"Working in a planning department in a London borough has its advantages and disadvantages. The advantages are great because you can gain a vast amount of experience very quickly from dealing with lots of large-scale, high-profile, interesting development applications. But the downside is that you are often placed under severe pressure from agents and developers because of the under-resourced planning system.
"Young planners are also still expected to deal with householder applications such as extensions and loft conversions while dealing with the large developers of large housing schemes and mixed-use developments.
"The government sets planning departments eight weeks to determine each application, which I believe is a good thing, but it is often difficult to meet the deadlines due to the sheer volume of applications received at any one time.
"There's a huge skills shortage and a symptom of this is that within most London authorities half the planners are temporary workers from New Zealand, Australia, and South Africa. These people come to England with degrees from their own countries, often set themselves up as a business with the Inland Revenue and then pay reduced income tax, paying business tax instead. The councils often pay these foreign workers around £10-15 an hour, which can add up to a lot, and they normally only stay for a few months after a lot of time and effort has been spent training them and equipping them to do the job. These people rarely show any loyalty or dedication and the money spent on recruiting and training them could be better spent on training young people in this country into developing a career. The Catch-22, of course, is that these workers are needed in the short term and without them the system would not be able to cope.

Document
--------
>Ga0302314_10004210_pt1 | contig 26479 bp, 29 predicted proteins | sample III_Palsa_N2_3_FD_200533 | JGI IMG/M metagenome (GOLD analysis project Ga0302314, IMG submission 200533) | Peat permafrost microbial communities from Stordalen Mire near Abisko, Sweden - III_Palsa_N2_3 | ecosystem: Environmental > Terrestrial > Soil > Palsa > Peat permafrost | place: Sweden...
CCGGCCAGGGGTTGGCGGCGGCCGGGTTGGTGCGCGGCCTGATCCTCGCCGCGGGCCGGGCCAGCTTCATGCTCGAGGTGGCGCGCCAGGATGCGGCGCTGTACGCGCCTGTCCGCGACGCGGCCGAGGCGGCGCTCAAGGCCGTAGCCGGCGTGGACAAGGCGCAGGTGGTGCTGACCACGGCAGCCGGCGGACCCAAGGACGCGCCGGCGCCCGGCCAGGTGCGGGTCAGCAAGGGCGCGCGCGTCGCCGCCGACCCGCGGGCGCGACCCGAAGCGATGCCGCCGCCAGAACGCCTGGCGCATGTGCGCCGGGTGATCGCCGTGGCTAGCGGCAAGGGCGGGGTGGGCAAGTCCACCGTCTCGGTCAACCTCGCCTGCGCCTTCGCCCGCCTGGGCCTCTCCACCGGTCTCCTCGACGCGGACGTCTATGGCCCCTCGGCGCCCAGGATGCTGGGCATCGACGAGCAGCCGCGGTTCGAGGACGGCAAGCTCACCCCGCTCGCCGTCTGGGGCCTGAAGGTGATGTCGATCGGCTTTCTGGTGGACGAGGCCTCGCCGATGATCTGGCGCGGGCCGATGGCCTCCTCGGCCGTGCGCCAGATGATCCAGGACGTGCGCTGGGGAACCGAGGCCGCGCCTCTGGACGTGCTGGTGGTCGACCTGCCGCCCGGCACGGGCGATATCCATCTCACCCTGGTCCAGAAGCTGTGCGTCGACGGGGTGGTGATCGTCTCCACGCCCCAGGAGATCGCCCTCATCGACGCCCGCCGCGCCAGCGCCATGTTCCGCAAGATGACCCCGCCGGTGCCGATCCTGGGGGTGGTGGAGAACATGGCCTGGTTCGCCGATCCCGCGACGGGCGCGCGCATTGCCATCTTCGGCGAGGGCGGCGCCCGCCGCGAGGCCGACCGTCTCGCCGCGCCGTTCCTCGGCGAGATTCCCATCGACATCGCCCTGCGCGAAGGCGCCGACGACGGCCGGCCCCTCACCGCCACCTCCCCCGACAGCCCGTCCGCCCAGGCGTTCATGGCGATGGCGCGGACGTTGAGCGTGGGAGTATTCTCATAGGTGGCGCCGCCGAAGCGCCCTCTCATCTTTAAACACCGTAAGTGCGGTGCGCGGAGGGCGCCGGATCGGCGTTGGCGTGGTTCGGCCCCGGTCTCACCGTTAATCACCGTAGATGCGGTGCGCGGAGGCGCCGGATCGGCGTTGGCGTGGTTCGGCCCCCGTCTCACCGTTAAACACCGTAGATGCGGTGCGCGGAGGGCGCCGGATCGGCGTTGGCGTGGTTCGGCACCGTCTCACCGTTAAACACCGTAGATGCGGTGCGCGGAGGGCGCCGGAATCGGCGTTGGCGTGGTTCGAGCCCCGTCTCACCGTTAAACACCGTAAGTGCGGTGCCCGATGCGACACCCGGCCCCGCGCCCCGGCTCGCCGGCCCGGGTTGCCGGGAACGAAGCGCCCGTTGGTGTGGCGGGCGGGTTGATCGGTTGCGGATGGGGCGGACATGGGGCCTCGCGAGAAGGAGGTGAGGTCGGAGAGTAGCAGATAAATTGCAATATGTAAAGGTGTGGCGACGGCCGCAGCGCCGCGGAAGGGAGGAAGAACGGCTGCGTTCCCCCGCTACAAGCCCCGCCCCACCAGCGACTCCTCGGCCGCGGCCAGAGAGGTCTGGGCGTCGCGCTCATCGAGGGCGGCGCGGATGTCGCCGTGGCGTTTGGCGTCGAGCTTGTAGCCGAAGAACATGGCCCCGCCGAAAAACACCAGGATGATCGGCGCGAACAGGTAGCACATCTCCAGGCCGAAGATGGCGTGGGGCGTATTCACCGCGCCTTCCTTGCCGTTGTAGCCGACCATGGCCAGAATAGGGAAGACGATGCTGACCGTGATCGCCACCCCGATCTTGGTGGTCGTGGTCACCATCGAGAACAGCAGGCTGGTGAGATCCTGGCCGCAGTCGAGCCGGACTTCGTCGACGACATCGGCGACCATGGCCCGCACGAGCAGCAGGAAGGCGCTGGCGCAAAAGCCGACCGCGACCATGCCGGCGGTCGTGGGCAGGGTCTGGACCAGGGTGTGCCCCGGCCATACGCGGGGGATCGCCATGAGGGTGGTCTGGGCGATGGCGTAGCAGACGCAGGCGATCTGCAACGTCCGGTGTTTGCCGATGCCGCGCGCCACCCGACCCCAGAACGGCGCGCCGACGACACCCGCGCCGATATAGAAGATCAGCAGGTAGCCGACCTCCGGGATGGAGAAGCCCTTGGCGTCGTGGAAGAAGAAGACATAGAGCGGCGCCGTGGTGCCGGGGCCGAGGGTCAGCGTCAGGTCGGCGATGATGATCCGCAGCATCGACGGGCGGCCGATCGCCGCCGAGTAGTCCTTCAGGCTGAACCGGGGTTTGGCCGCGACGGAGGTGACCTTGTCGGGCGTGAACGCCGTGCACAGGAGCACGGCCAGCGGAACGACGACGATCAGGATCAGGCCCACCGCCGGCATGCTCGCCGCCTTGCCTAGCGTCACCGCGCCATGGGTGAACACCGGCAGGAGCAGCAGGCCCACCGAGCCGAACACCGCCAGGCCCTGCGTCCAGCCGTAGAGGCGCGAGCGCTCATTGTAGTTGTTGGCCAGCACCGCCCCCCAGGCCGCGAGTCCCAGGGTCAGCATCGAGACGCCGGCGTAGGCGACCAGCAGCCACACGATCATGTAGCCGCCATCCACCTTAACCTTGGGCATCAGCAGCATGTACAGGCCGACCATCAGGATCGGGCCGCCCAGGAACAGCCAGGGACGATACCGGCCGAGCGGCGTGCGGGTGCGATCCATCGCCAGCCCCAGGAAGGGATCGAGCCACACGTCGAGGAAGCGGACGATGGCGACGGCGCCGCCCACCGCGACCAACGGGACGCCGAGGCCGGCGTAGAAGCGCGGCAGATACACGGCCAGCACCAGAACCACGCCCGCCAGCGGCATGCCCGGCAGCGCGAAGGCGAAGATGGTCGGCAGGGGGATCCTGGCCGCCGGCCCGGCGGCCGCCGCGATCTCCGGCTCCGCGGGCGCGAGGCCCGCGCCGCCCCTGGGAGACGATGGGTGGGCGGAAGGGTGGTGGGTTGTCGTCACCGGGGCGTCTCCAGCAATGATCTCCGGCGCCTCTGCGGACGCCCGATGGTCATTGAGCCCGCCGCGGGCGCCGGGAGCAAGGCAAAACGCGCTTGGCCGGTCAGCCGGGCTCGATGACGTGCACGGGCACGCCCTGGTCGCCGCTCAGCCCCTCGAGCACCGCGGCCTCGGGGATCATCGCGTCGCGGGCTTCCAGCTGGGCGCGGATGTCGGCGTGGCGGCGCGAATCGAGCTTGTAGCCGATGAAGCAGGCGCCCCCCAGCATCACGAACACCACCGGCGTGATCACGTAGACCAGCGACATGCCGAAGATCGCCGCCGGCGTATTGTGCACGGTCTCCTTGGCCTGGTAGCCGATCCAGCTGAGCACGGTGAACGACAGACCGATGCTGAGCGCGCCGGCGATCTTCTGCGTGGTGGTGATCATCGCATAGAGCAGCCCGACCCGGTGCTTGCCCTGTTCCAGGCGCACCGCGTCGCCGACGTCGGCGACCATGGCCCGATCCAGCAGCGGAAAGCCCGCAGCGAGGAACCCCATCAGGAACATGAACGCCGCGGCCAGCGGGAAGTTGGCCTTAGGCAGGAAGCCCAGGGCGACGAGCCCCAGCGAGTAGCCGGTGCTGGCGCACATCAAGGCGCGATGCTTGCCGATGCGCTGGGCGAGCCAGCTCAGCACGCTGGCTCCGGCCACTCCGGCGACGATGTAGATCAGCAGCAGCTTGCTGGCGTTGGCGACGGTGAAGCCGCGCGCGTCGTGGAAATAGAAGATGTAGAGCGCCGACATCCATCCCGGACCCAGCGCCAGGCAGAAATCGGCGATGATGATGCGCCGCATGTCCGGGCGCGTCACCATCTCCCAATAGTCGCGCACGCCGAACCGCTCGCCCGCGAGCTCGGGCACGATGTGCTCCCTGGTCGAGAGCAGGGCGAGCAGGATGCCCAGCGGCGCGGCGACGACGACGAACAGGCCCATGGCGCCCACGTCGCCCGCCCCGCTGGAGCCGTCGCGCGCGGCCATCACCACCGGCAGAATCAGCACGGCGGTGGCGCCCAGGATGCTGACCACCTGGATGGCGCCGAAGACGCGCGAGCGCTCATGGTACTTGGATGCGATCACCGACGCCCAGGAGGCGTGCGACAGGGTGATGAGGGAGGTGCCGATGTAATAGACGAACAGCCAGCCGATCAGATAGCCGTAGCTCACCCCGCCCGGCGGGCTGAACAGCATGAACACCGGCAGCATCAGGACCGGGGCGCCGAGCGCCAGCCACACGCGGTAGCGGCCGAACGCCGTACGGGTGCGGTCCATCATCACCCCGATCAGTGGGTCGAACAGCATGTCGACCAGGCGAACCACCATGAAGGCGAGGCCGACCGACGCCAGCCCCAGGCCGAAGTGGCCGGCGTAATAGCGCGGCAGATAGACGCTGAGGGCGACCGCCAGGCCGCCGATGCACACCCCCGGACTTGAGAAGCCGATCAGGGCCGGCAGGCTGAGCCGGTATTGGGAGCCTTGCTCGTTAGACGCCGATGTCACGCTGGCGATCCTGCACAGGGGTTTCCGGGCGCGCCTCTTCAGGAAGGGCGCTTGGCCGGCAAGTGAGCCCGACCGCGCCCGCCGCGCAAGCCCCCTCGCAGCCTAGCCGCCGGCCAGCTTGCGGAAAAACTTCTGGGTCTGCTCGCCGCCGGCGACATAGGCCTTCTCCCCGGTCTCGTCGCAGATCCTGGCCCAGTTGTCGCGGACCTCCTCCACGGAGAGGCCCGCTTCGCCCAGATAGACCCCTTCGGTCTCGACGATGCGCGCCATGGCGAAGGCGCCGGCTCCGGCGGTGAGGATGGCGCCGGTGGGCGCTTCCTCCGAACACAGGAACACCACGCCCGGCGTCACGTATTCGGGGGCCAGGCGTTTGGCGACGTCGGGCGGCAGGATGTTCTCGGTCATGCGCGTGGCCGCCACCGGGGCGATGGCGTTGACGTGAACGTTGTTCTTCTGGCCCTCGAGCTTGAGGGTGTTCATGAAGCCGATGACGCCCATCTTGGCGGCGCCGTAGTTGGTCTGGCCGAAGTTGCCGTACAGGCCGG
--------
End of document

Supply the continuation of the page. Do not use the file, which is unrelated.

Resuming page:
"The Royal Town Planning Institute could do a lot more to attract graduates into the profession. There are a lot of local authorities that would be prepared to pay for the graduates to train to do a second degree part time so that they can receive a professional planning qualification. There is talk of paying graduates' student loans off when they enter the profession and this can only be a good thing. But maybe the government should also offer incentives to graduates with a few years' experience within the job to help keep them in the profession – retention of young planners is a big problem.
"A balance needs to be struck because private planning consultancies are always looking to poach good, young planning officers from local authorities, luring them with much higher salaries. Working for the council has many benefits such as a good pension scheme, holidays and flexi-time. But it is very difficult to work shorter hours when your workload is so high. "Local authorities can have very stuffy images and another down side of the system is that it is full of corruption and political motives. It is true that councillors have a final say in the determination of applications in their committee meetings but it is the planners who work hard to present a balanced view of the situation before it gets to that stage. Councillors do try to influence decisions but it is up to a new generation of planners to maintain the profession's independence and legitimacy."
A world where nothing works
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